PARTNER POST: Let Pomì’s premium quality, Italian tomatoes bring the fresh and healthful taste of Italy to your cooking, no matter the cuisine.
Get cozy with a big batch of this traditional Cuban beef stew, ropa vieja, made in a slow cooker or pressure cooker, depending on how much time you have.
Have you tried ropa vieja? Don’t worry about the fact that the name is Spanish for “old clothes”–this is supremely delicious comfort food, with nothing old or ragged about it. To make this pressure cooker ropa vieja, beef is quickly seared, then cooked until tender in an addictive sauce made with Pomì tomatoes, bell peppers, onion, garlic, smoked paprika, and other spices. Next, capers, raisins, and pimiento peppers are added for pops of color, sweetness, and tart, briny flavor. The result is a dish so soothing and satisfying that Ben and I aren’t even close to being tired of it, despite having eaten three giant batches over the past two weeks.
My recipe below uses a pressure cooker. No pressure cooker? Don’t fret. This ropa vieja is just as delicious made in a slow cooker. I was surprised to find the two versions indistinguishable in taste and texture, so it’s really just a question of how much time you have and which appliance you want to use.
I used Pomì Organic Strained Tomatoes for this recipe. They’re similar to crushed tomatoes and provide all the great umami-packed flavor of fresh tomatoes grown in the Italian sunshine. (By the way, I also tested this recipe with Pomìí’s chopped tomatoes and they worked great, too!) I love that they’re organic and non-GMO certified. If you’re interested in more recipes using Pomì tomatoes, you can download their free e-cookbook right here.
This pressure cooker ropa vieja is a satisfying meal on its own or atop a bed of rice (white, yellow, or cauliflower!), but it’s even more exciting with a few extra trimmings. Here I served it with tostones (fried green plantains) and guacamole. Last week I made maduros (fried sweet plantains) to go with the previous batch of ropa vieja, but this week I could only find green plantains at the market so I had to go with tostones. I couldn’t even pick a favorite plantain side because I love both of them so much.
- Author: Becky Winkler
- Prep Time: 30 minutes
- Cook Time: 1 hour 40 minutes
- Total Time: 2 hours 10 minutes
- Yield: 6 to 8 servings 1x
- Category: Main
- Cuisine: Cuban
- ¼ cup avocado oil or ghee
- 1½ teaspoons sea salt
- 3/4 teaspoon black pepper
- 2 pounds sirloin tip roast (cut into 6 large chunks)
- 1 large yellow onion (halved and thinly sliced)
- 2 red (orange, and/or yellow bell peppers, stemmed, deseeded, and sliced into thin strips)
- 5 cloves garlic (minced)
- 2 teaspoons dried oregano
- 2 teaspoons cumin
- 1½ teaspoons bittersweet smoked paprika
- ½ teaspoon turmeric
- ¼ cup dry white wine (I used pinot grigio)
- 1 26.46-ounce box Pomí Organic Strained Tomatoes
- 2 bay leaves
- ¼ cup capers (rinsed and drained)
- ¼ cup chopped jarred pimiento peppers (rinsed and drained)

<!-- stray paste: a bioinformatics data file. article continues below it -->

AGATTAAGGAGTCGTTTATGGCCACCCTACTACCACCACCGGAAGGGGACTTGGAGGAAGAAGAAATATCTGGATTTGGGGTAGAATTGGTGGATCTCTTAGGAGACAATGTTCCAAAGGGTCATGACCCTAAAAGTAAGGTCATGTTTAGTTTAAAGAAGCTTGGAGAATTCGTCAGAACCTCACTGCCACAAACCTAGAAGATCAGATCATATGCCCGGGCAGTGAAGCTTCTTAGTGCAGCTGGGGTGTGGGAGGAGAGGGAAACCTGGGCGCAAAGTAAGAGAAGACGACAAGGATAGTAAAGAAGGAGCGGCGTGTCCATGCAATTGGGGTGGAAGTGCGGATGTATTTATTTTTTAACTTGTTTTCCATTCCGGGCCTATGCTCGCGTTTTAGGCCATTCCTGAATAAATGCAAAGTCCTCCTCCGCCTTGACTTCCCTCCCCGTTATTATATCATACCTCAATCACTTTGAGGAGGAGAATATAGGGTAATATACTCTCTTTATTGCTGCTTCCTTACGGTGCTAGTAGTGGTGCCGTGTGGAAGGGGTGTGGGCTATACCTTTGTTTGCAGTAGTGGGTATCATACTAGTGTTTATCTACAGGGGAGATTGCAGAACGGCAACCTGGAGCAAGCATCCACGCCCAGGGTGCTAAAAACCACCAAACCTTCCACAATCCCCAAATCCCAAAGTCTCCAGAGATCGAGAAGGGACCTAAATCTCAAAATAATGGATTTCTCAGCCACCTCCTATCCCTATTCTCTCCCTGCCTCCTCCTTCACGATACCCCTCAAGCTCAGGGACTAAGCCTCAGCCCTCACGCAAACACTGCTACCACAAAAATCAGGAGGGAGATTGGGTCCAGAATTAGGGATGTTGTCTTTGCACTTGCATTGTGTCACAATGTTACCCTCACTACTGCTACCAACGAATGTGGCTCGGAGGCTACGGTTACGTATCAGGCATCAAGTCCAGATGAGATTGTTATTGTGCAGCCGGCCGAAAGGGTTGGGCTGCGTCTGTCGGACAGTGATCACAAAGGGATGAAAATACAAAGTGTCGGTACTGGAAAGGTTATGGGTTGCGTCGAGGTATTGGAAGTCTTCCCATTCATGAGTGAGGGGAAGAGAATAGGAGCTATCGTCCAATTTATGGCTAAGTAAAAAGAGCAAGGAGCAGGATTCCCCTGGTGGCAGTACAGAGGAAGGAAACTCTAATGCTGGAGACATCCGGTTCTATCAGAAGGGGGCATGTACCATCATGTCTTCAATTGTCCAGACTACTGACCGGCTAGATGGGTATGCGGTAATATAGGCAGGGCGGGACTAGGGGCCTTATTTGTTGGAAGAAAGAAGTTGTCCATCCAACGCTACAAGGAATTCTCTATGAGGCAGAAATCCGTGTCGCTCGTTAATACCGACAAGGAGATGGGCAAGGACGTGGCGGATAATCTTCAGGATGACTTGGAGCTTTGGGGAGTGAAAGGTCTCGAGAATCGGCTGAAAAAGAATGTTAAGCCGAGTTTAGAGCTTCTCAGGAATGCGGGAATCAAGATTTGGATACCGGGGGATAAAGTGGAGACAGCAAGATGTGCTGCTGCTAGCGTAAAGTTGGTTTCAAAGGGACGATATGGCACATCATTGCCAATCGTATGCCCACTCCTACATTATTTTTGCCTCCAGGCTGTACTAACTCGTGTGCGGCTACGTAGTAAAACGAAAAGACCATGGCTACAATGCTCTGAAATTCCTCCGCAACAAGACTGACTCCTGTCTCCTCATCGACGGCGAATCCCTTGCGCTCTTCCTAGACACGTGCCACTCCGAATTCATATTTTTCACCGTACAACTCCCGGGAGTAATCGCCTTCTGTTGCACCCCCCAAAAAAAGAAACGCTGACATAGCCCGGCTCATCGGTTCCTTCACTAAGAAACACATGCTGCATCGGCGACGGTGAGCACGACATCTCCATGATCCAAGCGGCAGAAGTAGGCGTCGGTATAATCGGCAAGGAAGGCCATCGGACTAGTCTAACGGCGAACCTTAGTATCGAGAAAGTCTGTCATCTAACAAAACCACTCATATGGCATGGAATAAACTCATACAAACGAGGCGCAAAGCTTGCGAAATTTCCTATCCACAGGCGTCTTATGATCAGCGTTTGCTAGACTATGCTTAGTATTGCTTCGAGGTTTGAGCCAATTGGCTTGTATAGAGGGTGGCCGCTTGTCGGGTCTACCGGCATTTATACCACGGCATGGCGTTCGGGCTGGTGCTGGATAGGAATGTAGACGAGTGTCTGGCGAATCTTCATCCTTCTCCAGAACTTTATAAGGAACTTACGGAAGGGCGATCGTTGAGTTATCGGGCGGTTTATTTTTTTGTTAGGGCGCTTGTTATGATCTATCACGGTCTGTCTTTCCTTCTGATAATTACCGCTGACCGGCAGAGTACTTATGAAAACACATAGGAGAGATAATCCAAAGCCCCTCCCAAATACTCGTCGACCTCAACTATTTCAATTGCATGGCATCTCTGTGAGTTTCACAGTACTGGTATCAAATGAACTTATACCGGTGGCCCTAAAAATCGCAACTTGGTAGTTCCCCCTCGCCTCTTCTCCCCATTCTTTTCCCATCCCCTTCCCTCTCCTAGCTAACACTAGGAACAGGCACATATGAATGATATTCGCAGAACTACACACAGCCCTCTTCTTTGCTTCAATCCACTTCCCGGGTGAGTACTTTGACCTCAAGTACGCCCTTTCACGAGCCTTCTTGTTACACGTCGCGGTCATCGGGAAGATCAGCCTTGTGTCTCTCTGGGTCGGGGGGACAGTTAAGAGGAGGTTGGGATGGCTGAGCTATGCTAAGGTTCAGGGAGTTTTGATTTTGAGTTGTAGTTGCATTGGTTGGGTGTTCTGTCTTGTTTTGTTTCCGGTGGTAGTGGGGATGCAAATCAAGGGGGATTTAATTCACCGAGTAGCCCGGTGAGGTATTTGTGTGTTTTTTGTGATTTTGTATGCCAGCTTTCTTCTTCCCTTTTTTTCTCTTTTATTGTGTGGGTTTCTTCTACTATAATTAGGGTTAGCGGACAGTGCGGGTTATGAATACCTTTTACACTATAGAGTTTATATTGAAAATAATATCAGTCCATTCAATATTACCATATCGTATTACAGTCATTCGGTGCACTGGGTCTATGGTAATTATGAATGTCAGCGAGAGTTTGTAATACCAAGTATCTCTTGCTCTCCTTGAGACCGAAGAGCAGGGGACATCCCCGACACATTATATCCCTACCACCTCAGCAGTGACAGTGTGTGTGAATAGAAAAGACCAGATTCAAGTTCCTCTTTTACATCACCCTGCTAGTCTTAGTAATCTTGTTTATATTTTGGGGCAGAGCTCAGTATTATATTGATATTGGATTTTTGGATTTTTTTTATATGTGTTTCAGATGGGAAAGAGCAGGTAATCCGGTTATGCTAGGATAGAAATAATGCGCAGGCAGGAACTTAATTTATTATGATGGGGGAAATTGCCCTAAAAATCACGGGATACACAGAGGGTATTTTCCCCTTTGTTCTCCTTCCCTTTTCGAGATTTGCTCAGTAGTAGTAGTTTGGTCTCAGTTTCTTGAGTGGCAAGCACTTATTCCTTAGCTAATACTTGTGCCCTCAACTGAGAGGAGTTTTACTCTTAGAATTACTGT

- ½ cup golden raisins
- 1 tablespoon sherry vinegar or white wine vinegar
- Put the avocado oil in the Instant Pot and push “Sauté”, then push “Adjust” to increase the heat to “More”. When the ghee is hot, add the beef and brown for ten minutes, turning the pieces over halfway through. Use tongs to transfer the beef to a plate.
- Add the onion and peppers to the pot and sauté, stirring frequently, for 3-4 minutes, until softened somewhat and reduced in volume. Stir in the garlic, oregano, and spices and cook for about a minute. Pour in the wine and let it bubble away for 2-3 minutes, until most of the liquid is gone.
- Add the tomatoes and bay leaves, and press “Keep Warm/Cancel”. Return the beef to the pot along with any juices on the plate, and stir to combine. Place the lid on the Instant Pot, making sure the valve is turned to “Sealing”. Push “Manual” and use the plus button to increase the time to 40 minutes. Cooking will begin automatically.
- When the time is up, push “Keep Warm/Cancel” and let the pressure release naturally (this takes 15-20 minutes; a manual pressure release can negatively impact the texture of the meat).
- Carefully remove the lid, transfer the meat to a plate, and shred it with two forks. Remove and discard the bay leaves. Return the meat to the pot along with the capers, pimientos, raisins, and sherry vinegar, and stir. Push “Sauté” and cook for about 10 minutes, until the sauce is thickened. Taste and adjust seasonings as desired. Serve hot alongside white or yellow rice, guacamole, and tostones* or fried sweet plantains.
To make this recipe in a slow cooker, complete steps 1-2 stovetop in a large, heavy skillet over medium-high heat. Once the beef is done browning, you can place it directly in your slow cooker along with the bay leaves. Once the wine has bubbled away, turn off the heat, stir in the tomatoes, and pour the mixture on top of the meat in the slow cooker. Cover and cook on high for 3½ to 4 hours, or until the meat falls apart easily. Transfer the meat to a plate and shred it with two forks. Remove and discard the bay leaves. Return the meat to the slow cooker, add the capers, pimientos, raisins, and sherry vinegar, and stir. Continue to cook on high, uncovered, for about 30 minutes, or until the sauce is thickened.
Becky Winkler is an enthusiastic eater who shares paleo and gluten-free recipes on her blog, A Calculated Whisk. She enjoys chopping chocolate, salting dessert, searing short ribs, and taking pictures. In her other life, she's a grad student in Boston.
Hmmm…. Looks delicious